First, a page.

10. In course of the arguments addressed to us on behalf of the appellants a number of decisions were cited but since none of them lays down that the right of cross-examination is a vested or accrued right, it seems unnecessary to examine them in detail. The only case directly in point is the unreported judgment of a Division Bench of this Court of which I was a member, and to which reference has already been made C. No. 853 of 1951 (A)'. That case proceeded on the analogy of appeal and it relied on Delhi Cloth & General Mills Co., Ltd. v. Income Tax Commr., Delhi AIR 1927 PC 242 (E), wherein it was held that a right of appeal becomes an accrued right as soon as the suit or proceeding is initiated, and it cannot be taken away by subsequent repeal.
On further consideration of the matter and for the reasons stated above, I have now arrived at the conclusion that the right of further cross-examination is a mere qualified procedural right which cannot be preserved to a party after the law which conferred the right is amended or another procedural law substantially altering the mode by which the credibility of witnesses should be tested, is substituted in place of the repealed statute. I am of opinion that the analogy of appeal cannot be extended to cases falling under Section 267A(2)(b) of the Hyderabad Code and the rights conferred by it cannot be saved to an accused from after the repeal of the Hyderabad Criminal p. c. (11) For the reasons stated above, the answer to the first part of question No. 1 is in the negative and the second part in the affirmative. In this view, the two remaining questions need not be answered.
12. I concur. The procedure conferring the right of cross-examination merely provides a mode for testing the veracity of a witness. A law which gives to an accused person several opportunities to put him through the test is purely a procedural right which can be substituted by a law either curtailing the number of opportunities or providing another method for testing his credibility. The change does not affect the substantive right which a party seeks to enforce against the other. The repeal of the Hyderabad Criminal P. C., therefore, put an end to the rights of further cross-examination under Section 267A and the proceedings may be regulated thereafter by the provisions of the Indian Criminal P. C. I would also answer the first part part of question No. 1 in the negative and the second part in the affirmative. The other two questions do not arise and need not be answered.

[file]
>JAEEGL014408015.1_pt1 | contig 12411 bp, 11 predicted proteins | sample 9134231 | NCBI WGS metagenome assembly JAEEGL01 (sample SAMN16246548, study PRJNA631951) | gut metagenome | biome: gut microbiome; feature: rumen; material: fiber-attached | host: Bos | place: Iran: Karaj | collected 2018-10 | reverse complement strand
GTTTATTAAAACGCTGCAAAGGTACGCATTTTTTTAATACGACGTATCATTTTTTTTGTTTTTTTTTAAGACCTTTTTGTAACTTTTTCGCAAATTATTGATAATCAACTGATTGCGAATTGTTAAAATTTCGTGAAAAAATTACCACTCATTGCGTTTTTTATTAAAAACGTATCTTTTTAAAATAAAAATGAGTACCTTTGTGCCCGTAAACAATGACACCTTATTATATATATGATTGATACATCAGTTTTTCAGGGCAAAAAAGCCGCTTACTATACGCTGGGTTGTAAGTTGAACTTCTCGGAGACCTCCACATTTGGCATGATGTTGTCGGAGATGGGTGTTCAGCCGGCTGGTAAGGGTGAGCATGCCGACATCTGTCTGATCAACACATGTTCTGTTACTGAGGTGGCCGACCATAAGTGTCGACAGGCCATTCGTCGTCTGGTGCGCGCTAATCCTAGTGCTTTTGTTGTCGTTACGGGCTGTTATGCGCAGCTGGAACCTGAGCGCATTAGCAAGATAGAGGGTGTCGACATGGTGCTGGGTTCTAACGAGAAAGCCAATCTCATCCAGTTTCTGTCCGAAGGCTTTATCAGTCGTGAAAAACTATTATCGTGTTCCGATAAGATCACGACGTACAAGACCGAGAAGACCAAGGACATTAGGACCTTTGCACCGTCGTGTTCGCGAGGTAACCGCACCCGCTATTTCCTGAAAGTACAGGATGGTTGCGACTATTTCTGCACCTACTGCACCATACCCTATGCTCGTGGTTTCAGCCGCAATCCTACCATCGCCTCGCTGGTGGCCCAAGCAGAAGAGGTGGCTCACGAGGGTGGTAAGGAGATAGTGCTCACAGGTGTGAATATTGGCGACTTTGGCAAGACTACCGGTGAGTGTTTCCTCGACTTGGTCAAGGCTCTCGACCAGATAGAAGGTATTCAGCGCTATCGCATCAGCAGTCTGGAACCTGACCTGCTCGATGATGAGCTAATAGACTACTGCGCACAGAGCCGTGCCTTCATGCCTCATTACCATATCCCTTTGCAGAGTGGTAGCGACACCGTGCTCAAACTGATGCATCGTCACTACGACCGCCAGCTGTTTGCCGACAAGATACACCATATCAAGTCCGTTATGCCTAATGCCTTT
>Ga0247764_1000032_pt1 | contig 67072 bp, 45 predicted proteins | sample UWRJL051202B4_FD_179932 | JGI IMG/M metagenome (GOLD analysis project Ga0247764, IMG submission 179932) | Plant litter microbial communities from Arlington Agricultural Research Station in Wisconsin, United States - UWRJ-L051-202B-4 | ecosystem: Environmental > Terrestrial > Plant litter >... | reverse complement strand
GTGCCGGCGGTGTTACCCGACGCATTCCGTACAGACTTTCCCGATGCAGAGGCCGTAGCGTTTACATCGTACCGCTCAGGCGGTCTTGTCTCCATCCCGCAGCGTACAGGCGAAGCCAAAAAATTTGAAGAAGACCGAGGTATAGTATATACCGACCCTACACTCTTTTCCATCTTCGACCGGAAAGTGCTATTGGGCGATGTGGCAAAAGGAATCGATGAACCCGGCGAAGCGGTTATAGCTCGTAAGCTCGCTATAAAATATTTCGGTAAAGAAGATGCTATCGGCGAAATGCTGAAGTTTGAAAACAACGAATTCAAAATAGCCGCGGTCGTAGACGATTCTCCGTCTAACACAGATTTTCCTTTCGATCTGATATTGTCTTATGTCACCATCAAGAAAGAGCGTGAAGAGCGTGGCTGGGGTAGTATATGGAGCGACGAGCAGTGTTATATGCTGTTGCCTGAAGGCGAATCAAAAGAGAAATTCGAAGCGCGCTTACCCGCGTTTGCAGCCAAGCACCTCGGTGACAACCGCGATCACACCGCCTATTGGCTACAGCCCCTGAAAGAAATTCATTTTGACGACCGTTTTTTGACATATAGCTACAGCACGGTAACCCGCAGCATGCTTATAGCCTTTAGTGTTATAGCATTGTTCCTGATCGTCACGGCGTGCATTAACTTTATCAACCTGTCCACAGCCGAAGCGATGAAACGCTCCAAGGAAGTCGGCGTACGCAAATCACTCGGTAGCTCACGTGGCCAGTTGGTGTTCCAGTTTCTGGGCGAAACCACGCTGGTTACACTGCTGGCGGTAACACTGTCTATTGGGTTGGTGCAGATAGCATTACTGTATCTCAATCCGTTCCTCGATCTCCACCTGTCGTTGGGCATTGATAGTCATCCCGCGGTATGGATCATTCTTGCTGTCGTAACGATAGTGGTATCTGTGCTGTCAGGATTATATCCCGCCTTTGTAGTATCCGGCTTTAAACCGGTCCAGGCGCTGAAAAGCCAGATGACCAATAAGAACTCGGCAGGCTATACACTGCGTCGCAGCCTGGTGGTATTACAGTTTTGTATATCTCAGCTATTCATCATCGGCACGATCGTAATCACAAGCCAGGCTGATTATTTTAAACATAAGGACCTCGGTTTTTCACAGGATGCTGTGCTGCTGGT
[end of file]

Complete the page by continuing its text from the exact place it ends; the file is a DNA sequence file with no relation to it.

Manohar Pershad, J.
13. I had the privilege of perusing the Judgment prepared by my learned brother Justice Qamar Hasan. I agree. I wish to add a few lines. According to Sub-section (2) of Section 267A, Hyderabad Criminal P. C., the right Of re-cross-examination was given to the accused. The Hyderabad Criminal P. C. stood repealed on 1-4-1951 when the Criminal P.C . (Amendment) Act (Act 1 of 1951) came into force and was made applicable to Part B States. The result is that on 28-11-1951 when the trial commenced in the Court of Sessions, the Hyderabad Code along with Section 267A stood repealed and no proceedings could be taken under the Hyderabad Criminal P. C. The principle underlying is that when an Act is repealed, it is as if it had never existed except with reference to some parts as are saved by the repealing Statute. It cannot be denied that the right of further cross-examination given to the accused is a right but every right is mot a vested right.